Matisse van Rossum’s review published on Letterboxd:
Is this movie really as recent as 2010? I remember seeing it in theaters and liking it, and as I was rewatching it, I made the excuse for myself that I probably liked it because I was little. But if this came out in 2010, that means I was 17, and that is absolutely not young enough to justify liking this film. So I'm pretty disappointed in 17-year-old me. Devil is a cool concept with an incredibly sloppy execution.
While it's shot pretty well, using some creative techniques, the visuals don't make the writing bearable. That was my biggest problem with this film. The dialogue was cheesy, heavy-handed, and far from subtle. Characters jump to wild conclusions (including one who is supposedly a police detective, and should know better) and are often correct somehow. My favorite (which I say sarcastically) was that the one who immediately recognizes the presence of the Devil is the Hispanic security guard (cliche), and he comes to this conclusion by throwing a half eaten piece of toast up into the air and seeing that it lands jelly-side down. Because that is the epitome of evil right there. Not only is your toast fucked up, but now you have to clean jelly off the floor as Satan's mocking laughter surrounds you.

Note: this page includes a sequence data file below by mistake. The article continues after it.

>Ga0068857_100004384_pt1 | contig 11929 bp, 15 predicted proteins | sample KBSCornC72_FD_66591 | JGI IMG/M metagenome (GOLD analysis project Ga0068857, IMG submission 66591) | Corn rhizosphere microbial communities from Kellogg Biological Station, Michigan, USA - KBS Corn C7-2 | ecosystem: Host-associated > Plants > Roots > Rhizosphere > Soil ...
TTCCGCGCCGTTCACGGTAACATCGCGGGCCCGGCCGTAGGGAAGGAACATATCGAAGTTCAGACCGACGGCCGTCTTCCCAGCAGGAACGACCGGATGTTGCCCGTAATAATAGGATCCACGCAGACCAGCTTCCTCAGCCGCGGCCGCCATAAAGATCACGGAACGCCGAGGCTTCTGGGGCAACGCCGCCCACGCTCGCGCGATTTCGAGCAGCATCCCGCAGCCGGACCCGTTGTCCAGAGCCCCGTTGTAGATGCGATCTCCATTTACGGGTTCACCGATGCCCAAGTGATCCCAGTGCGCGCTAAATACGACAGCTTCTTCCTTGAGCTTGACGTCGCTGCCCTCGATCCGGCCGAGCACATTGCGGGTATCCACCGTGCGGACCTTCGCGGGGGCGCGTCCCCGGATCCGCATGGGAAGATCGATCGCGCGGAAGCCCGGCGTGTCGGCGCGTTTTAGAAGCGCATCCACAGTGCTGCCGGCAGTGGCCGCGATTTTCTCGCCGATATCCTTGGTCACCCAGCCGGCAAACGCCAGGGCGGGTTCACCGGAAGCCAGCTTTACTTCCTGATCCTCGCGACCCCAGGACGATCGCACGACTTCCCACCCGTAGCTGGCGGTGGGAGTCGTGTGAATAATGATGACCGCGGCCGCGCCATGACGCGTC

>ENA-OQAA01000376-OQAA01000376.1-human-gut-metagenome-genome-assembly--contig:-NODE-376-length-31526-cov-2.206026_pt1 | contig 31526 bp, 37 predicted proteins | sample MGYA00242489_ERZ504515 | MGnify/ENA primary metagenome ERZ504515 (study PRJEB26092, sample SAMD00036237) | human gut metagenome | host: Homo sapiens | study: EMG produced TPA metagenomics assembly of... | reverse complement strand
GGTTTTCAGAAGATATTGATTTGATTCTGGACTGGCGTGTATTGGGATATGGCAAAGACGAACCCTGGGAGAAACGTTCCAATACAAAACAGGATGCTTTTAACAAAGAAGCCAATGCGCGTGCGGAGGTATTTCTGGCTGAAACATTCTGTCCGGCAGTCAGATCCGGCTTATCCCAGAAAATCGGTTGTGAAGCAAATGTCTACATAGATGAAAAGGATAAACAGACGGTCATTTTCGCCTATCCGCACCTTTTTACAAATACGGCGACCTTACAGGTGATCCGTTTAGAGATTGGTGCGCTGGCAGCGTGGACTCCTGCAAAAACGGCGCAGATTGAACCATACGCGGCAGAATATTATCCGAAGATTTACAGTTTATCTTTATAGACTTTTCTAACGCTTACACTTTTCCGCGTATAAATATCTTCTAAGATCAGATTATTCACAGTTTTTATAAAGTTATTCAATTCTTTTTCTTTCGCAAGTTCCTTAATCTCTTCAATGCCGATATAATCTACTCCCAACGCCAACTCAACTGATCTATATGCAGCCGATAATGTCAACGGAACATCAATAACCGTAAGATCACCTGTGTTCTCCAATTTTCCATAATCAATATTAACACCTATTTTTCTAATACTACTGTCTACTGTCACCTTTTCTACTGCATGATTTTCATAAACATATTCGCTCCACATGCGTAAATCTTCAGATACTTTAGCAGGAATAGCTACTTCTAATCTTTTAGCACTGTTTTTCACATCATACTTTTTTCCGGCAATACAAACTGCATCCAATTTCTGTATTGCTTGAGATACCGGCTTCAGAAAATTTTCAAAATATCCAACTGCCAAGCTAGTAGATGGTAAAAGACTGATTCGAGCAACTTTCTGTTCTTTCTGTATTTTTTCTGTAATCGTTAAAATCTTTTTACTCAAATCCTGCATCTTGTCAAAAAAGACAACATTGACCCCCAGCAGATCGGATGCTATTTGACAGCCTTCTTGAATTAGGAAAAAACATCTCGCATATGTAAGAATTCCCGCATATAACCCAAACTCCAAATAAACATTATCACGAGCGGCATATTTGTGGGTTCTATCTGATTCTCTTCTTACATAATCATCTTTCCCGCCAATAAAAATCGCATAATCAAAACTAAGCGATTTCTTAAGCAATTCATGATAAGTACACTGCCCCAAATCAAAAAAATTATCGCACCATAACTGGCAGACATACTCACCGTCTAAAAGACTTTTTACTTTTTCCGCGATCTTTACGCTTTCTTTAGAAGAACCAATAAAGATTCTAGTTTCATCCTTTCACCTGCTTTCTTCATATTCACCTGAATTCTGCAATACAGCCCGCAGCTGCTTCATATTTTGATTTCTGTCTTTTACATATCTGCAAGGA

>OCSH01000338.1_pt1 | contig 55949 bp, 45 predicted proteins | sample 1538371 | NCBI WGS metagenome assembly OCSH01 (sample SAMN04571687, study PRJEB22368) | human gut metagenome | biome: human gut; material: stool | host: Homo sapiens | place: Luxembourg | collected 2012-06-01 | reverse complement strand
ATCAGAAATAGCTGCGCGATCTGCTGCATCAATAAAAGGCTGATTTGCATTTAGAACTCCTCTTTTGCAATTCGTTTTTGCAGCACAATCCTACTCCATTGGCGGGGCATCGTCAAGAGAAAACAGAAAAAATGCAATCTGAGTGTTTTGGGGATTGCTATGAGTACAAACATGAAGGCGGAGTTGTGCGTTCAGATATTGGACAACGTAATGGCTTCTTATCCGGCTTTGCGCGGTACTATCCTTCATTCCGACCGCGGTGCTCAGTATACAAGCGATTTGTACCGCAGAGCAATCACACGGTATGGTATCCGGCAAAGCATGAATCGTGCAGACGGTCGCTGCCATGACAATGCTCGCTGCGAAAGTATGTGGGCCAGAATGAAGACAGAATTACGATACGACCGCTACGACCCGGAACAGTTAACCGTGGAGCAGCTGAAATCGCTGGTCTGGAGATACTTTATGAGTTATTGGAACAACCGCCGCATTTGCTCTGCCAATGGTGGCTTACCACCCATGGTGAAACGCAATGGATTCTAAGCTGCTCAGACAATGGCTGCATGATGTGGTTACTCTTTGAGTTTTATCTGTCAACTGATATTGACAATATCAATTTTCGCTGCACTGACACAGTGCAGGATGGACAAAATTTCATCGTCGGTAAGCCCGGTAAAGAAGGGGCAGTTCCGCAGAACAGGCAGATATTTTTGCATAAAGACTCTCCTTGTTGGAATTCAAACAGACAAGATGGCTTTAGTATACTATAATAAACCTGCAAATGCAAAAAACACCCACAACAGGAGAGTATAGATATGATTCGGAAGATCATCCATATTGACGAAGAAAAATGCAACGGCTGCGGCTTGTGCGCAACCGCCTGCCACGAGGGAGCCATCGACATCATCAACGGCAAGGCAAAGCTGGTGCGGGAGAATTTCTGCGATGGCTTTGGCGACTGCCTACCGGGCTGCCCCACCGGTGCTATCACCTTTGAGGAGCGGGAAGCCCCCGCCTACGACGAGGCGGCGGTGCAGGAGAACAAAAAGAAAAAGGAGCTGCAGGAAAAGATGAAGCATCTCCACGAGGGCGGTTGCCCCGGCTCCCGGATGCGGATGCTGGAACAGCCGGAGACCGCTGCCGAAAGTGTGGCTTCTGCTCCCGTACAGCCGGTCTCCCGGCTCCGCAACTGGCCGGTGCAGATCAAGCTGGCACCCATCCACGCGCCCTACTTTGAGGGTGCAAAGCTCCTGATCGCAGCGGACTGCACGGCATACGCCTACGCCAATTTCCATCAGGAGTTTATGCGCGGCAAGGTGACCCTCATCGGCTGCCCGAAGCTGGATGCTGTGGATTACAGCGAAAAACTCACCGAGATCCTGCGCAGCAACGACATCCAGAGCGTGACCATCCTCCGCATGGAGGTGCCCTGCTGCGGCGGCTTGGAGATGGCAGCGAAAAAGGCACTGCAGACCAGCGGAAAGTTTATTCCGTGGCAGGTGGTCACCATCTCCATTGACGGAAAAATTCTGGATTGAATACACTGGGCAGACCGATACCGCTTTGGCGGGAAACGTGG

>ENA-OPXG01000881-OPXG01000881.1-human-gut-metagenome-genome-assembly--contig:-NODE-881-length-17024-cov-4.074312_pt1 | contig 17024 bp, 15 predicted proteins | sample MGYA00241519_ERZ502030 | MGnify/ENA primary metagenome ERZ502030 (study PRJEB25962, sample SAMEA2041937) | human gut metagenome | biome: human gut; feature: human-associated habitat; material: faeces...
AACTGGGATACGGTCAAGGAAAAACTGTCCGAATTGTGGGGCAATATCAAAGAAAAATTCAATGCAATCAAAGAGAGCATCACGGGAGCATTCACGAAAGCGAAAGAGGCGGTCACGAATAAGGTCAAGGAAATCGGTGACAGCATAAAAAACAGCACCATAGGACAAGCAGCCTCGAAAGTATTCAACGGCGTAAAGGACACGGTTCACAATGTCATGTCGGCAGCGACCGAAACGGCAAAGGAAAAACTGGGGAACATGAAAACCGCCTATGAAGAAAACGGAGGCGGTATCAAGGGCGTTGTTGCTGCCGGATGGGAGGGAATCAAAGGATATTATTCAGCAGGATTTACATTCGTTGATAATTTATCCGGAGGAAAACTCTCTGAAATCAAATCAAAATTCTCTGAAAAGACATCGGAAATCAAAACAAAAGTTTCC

Other than a really bad script, this film suffers from a lack of subtlety in general. It isn't really that suspenseful, it isn't scary, and the ending is not at all satisfying. And to top it all off, it's got one of the worst movie soundtracks I've ever heard. In a film that's supposed to be mysterious and suspenseful, I would want music that matches that tone. What does Devil do? Makes you think you're experiencing the battle of Helm's Deep if you close your eyes. Roaring low brass and drums signal that something bad is going to happen in a confined elevator containing a couple of people, and it just confuses you and makes you wonder where you are and if the editors accidentally were given the soundtrack for an action film and just put it in anyway. Devil is mostly just a series of questionable decisions. It's understandable why M. Night Shyamalan didn't want to direct it. You can only put your name on so many bad things. This is one of those films that I would be perfectly fine with someone just remaking as if this one didn't exist, because I would love to see this cool concept done right.